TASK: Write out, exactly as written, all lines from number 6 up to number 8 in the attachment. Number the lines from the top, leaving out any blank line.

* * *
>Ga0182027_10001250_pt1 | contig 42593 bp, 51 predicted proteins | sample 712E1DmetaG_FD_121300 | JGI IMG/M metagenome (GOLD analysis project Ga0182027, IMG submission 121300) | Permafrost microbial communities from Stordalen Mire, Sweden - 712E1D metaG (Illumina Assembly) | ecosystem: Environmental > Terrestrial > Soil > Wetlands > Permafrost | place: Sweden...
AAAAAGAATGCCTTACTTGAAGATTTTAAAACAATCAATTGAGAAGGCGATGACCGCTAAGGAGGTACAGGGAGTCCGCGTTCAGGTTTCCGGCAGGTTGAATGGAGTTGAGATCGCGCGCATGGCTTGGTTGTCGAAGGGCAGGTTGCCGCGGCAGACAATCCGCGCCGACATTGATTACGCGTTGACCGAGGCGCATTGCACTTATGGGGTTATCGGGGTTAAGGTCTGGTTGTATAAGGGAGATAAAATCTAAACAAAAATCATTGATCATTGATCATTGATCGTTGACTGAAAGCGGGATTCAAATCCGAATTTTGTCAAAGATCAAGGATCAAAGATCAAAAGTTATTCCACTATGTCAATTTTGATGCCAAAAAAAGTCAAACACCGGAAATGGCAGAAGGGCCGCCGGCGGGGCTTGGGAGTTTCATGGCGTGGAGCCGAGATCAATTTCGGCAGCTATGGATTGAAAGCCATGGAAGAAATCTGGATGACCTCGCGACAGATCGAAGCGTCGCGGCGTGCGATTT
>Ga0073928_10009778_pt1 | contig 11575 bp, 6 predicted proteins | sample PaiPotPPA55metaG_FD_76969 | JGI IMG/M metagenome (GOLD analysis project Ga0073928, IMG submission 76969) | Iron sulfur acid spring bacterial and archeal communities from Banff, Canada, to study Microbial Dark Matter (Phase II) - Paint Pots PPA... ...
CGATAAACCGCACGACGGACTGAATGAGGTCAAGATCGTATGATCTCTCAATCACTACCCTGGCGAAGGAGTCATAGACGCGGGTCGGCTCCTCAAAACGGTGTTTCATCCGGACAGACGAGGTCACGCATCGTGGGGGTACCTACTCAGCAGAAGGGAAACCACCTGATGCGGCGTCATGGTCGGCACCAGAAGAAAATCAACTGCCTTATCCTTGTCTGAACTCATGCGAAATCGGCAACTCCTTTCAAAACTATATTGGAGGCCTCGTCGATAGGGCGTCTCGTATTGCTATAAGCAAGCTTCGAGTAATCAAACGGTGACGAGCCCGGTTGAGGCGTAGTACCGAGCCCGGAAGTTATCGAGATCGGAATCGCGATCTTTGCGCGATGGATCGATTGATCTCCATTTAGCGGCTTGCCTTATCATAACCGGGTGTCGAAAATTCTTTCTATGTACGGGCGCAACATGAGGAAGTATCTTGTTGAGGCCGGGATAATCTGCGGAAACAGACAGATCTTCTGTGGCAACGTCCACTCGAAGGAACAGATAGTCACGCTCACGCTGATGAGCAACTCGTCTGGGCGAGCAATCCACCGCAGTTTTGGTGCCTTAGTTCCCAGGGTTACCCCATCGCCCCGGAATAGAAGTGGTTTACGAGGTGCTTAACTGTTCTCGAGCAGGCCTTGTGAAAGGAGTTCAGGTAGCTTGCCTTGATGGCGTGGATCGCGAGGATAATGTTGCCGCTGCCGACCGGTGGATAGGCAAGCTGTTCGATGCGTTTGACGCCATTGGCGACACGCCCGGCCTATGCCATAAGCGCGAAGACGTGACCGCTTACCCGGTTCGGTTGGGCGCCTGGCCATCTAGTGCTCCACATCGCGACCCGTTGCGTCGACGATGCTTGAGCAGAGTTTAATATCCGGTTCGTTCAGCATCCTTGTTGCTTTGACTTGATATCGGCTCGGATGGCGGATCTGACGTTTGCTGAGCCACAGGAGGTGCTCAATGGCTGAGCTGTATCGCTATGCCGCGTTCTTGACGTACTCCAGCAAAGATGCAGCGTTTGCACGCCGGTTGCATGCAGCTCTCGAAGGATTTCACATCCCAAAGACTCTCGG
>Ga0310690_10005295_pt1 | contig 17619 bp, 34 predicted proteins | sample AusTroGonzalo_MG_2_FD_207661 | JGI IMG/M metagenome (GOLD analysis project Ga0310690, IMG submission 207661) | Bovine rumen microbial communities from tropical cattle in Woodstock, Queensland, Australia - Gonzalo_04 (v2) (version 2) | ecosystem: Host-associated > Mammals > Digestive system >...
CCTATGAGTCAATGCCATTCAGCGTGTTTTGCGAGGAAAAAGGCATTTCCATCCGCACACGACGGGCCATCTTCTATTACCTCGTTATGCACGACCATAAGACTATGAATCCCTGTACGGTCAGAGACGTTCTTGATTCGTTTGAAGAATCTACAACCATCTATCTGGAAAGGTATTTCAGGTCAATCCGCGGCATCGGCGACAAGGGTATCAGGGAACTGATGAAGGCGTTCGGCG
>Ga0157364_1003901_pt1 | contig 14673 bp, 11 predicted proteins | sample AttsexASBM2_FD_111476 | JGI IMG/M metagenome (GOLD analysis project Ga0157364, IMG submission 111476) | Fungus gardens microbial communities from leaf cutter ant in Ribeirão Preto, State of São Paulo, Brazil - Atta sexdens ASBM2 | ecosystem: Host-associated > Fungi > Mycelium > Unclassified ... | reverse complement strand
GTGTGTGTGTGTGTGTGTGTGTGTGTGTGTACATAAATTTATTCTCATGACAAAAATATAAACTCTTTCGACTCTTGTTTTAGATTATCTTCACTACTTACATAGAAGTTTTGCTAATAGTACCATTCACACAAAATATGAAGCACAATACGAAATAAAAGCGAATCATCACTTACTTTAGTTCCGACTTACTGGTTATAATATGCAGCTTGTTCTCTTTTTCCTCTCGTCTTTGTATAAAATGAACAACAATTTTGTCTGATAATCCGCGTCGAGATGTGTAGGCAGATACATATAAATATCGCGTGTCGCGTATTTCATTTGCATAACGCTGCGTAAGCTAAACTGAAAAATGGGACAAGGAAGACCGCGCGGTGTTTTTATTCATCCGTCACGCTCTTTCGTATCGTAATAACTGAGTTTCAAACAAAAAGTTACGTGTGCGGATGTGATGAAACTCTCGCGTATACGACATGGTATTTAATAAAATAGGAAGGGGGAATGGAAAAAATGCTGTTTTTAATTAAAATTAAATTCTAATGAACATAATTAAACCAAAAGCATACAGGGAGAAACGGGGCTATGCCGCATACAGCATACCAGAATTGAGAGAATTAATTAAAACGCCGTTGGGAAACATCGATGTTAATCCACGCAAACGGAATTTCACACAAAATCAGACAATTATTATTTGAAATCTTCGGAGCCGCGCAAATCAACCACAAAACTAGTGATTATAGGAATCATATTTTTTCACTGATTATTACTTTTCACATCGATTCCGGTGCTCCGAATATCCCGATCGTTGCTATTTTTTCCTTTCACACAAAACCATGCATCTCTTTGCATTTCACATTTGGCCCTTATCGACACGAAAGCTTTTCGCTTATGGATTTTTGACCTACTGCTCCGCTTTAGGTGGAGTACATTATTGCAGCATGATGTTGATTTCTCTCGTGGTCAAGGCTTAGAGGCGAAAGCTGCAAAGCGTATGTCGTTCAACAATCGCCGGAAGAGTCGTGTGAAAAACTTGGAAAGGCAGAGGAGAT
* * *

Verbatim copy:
CCTATGAGTCAATGCCATTCAGCGTGTTTTGCGAGGAAAAAGGCATTTCCATCCGCACACGACGGGCCATCTTCTATTACCTCGTTATGCACGACCATAAGACTATGAATCCCTGTACGGTCAGAGACGTTCTTGATTCGTTTGAAGAATCTACAACCATCTATCTGGAAAGGTATTTCAGGTCAATCCGCGGCATCGGCGACAAGGGTATCAGGGAACTGATGAAGGCGTTCGGCG
>Ga0157364_1003901_pt1 | contig 14673 bp, 11 predicted proteins | sample AttsexASBM2_FD_111476 | JGI IMG/M metagenome (GOLD analysis project Ga0157364, IMG submission 111476) | Fungus gardens microbial communities from leaf cutter ant in Ribeirão Preto, State of São Paulo, Brazil - Atta sexdens ASBM2 | ecosystem: Host-associated > Fungi > Mycelium > Unclassified ... | reverse complement strand
GTGTGTGTGTGTGTGTGTGTGTGTGTGTGTACATAAATTTATTCTCATGACAAAAATATAAACTCTTTCGACTCTTGTTTTAGATTATCTTCACTACTTACATAGAAGTTTTGCTAATAGTACCATTCACACAAAATATGAAGCACAATACGAAATAAAAGCGAATCATCACTTACTTTAGTTCCGACTTACTGGTTATAATATGCAGCTTGTTCTCTTTTTCCTCTCGTCTTTGTATAAAATGAACAACAATTTTGTCTGATAATCCGCGTCGAGATGTGTAGGCAGATACATATAAATATCGCGTGTCGCGTATTTCATTTGCATAACGCTGCGTAAGCTAAACTGAAAAATGGGACAAGGAAGACCGCGCGGTGTTTTTATTCATCCGTCACGCTCTTTCGTATCGTAATAACTGAGTTTCAAACAAAAAGTTACGTGTGCGGATGTGATGAAACTCTCGCGTATACGACATGGTATTTAATAAAATAGGAAGGGGGAATGGAAAAAATGCTGTTTTTAATTAAAATTAAATTCTAATGAACATAATTAAACCAAAAGCATACAGGGAGAAACGGGGCTATGCCGCATACAGCATACCAGAATTGAGAGAATTAATTAAAACGCCGTTGGGAAACATCGATGTTAATCCACGCAAACGGAATTTCACACAAAATCAGACAATTATTATTTGAAATCTTCGGAGCCGCGCAAATCAACCACAAAACTAGTGATTATAGGAATCATATTTTTTCACTGATTATTACTTTTCACATCGATTCCGGTGCTCCGAATATCCCGATCGTTGCTATTTTTTCCTTTCACACAAAACCATGCATCTCTTTGCATTTCACATTTGGCCCTTATCGACACGAAAGCTTTTCGCTTATGGATTTTTGACCTACTGCTCCGCTTTAGGTGGAGTACATTATTGCAGCATGATGTTGATTTCTCTCGTGGTCAAGGCTTAGAGGCGAAAGCTGCAAAGCGTATGTCGTTCAACAATCGCCGGAAGAGTCGTGTGAAAAACTTGGAAAGGCAGAGGAGAT